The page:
Lincoln (2012) – A Review


A review of the 2012 docudrama Lincoln starring Daniel Day Lewis, Sally Field, Tommy Lee Jones and Joseph Gordon-Levitt, directed by Steven Spielberg

Lincoln Daniel Day Lewis

Lincoln tells the story of the 16th President struggling to make the Emancipation Proclamation a reality. Fighting an uphill battle trying to get the Thirteenth Amendment to pass, President Lincoln also has to deal with a civil war, arguing political parties, an anxious son ready to sign up for battle and an unkempt hair style.

Lincoln has been a long-worked on project for director Steven Spielberg. Development started on the project over ten years ago. I remember reading when Liam Neeson was set to star as Abe (I thought he would be pretty good). I had been looking forward to seeing this film since I first heard the plans about it years ago. I always found Lincoln a fascinating figure and who doesn’t admire the guy? Now after years of research and a cast full of recognizable actors Spielberg’s Lincoln has arrived and not surprisingly it has garnered some pretty high praise.

So what did I think about it? I liked it. I was hoping for much more though.

There is a lot to like about Lincoln. The film covers the final four months of Lincoln’s life, focusing on the passage of the Thirteenth Amendment. It’s an interesting portion of time. There’s a lot happening here. Lincoln just got reelected. The nation has now been at war for four years. The country is exhausted and just want an end to the carnage. The issue of slavery has become a focal point of debate and no one can seem to come to an agreement on it.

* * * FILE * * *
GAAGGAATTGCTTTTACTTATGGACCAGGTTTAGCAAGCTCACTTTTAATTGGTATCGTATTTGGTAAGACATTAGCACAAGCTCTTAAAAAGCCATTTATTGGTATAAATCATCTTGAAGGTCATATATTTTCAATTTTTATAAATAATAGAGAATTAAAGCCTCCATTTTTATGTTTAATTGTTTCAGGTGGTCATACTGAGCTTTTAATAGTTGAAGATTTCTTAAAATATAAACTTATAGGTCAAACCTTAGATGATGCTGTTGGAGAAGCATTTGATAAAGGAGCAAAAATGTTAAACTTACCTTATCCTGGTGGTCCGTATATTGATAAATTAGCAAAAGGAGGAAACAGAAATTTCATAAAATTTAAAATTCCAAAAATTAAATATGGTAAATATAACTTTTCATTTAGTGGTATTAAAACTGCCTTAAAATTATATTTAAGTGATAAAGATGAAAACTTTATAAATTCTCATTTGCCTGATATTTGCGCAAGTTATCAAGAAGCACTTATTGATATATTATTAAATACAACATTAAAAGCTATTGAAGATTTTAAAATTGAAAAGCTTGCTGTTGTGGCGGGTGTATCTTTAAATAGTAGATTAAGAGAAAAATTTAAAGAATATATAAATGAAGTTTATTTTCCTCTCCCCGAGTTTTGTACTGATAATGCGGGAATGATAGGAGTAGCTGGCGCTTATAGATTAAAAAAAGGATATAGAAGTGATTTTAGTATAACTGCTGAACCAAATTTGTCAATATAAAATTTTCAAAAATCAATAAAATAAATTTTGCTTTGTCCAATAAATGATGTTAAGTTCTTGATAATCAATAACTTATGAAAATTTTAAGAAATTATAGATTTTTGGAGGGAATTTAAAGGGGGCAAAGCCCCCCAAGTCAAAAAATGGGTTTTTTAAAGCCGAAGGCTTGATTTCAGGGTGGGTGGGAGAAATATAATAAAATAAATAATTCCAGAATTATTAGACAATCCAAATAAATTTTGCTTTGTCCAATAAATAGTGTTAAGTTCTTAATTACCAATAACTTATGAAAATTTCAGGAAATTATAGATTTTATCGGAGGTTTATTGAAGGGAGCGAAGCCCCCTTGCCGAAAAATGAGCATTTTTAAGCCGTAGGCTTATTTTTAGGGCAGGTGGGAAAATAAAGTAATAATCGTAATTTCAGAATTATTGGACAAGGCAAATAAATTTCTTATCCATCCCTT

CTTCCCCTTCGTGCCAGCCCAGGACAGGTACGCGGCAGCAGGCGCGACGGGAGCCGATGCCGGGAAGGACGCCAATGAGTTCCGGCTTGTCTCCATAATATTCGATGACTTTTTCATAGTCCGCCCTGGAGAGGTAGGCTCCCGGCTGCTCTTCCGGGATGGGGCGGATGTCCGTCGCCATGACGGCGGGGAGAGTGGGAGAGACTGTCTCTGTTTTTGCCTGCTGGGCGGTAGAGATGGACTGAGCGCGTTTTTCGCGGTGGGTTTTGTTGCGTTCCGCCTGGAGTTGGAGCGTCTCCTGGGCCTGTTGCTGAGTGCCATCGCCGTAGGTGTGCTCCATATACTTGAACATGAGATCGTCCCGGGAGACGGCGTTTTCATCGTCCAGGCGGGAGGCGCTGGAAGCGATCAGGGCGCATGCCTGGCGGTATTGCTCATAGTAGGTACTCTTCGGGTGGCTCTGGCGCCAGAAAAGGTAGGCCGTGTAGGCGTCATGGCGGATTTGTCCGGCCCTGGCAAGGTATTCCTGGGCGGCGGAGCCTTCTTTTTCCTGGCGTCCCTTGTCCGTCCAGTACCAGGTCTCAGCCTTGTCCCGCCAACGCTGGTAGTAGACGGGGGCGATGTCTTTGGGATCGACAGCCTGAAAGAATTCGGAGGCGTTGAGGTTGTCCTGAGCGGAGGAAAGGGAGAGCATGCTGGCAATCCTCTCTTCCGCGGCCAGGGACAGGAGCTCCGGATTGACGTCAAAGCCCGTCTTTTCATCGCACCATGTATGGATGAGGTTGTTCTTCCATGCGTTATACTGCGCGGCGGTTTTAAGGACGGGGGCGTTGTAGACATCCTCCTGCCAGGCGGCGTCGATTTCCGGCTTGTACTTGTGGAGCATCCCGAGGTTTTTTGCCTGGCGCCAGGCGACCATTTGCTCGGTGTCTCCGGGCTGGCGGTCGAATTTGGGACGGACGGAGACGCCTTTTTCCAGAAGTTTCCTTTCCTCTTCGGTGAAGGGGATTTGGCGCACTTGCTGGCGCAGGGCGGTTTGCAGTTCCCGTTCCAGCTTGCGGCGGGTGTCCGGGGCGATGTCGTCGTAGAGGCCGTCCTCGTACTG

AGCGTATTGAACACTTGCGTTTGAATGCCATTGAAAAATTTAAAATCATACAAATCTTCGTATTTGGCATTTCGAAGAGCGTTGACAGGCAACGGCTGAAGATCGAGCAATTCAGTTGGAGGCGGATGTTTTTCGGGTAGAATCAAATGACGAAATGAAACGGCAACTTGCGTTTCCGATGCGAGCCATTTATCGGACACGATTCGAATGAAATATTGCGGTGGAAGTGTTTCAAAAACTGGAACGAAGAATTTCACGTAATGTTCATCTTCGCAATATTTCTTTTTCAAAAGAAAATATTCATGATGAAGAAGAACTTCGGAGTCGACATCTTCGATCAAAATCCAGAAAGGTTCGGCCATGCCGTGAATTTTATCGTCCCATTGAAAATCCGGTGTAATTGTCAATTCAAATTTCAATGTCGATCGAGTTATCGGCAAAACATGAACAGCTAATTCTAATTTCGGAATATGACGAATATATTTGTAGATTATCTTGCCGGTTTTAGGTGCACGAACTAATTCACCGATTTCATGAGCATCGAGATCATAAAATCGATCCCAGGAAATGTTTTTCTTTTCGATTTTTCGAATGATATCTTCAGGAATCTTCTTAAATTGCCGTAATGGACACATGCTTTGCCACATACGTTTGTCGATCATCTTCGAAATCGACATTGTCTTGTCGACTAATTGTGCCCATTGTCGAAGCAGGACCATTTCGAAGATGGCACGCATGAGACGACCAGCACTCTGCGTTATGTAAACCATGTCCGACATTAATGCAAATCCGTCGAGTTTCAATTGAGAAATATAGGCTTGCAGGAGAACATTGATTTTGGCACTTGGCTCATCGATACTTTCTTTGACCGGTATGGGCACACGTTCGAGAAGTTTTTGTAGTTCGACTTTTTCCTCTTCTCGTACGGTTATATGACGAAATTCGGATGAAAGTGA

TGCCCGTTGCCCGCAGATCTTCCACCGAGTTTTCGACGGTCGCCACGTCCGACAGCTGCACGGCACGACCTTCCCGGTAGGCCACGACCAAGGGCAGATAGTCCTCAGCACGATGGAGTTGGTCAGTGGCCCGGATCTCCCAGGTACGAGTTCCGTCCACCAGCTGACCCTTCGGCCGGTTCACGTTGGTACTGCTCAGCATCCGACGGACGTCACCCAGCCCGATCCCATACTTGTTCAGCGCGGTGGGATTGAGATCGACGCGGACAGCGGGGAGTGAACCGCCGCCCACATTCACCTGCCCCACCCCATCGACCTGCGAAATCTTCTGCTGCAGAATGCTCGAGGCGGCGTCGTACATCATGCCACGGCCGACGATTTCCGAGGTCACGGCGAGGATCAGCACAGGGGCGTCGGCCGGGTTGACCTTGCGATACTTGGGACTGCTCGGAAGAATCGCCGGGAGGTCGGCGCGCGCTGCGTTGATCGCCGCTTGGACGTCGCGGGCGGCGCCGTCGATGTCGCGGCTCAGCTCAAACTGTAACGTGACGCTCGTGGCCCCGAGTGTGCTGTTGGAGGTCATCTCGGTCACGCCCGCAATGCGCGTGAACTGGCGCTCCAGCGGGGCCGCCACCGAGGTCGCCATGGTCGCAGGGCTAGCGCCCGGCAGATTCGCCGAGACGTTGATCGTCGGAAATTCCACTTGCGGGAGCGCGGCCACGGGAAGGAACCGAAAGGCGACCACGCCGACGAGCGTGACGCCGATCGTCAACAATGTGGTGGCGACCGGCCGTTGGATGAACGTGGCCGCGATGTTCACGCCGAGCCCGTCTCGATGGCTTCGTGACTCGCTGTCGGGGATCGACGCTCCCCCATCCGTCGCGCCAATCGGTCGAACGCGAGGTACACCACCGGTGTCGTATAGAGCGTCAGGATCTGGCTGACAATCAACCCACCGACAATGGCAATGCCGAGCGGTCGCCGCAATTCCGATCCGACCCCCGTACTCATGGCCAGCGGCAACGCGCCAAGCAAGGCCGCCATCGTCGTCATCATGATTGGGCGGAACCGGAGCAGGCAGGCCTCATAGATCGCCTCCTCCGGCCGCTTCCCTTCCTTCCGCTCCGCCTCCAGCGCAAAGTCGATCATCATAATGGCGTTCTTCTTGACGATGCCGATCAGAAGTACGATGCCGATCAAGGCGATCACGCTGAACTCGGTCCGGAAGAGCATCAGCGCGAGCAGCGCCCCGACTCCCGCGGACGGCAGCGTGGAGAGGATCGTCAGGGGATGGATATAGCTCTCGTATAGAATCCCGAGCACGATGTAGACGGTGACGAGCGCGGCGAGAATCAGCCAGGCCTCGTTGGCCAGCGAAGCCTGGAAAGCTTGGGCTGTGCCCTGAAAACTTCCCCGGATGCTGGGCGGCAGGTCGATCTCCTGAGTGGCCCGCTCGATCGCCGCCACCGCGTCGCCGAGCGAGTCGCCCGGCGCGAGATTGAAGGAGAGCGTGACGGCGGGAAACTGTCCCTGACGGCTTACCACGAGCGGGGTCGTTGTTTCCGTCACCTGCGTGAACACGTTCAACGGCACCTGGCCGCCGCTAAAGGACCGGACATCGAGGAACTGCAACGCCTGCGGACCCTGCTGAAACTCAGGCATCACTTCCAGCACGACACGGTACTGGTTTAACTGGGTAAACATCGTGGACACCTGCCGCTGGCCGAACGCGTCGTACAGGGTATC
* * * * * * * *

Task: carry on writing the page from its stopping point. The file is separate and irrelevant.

The production design is all top-notch. They really captured the smoky, dim-lit rooms I would imagine there were in 1865. It’s a much more confined film than I would have thought. There really are no sweeping city shots of DC. Most of the film takes places in offices and hallways. It makes the film feel somewhat claustrophobic, but maybe that’s what they were going for.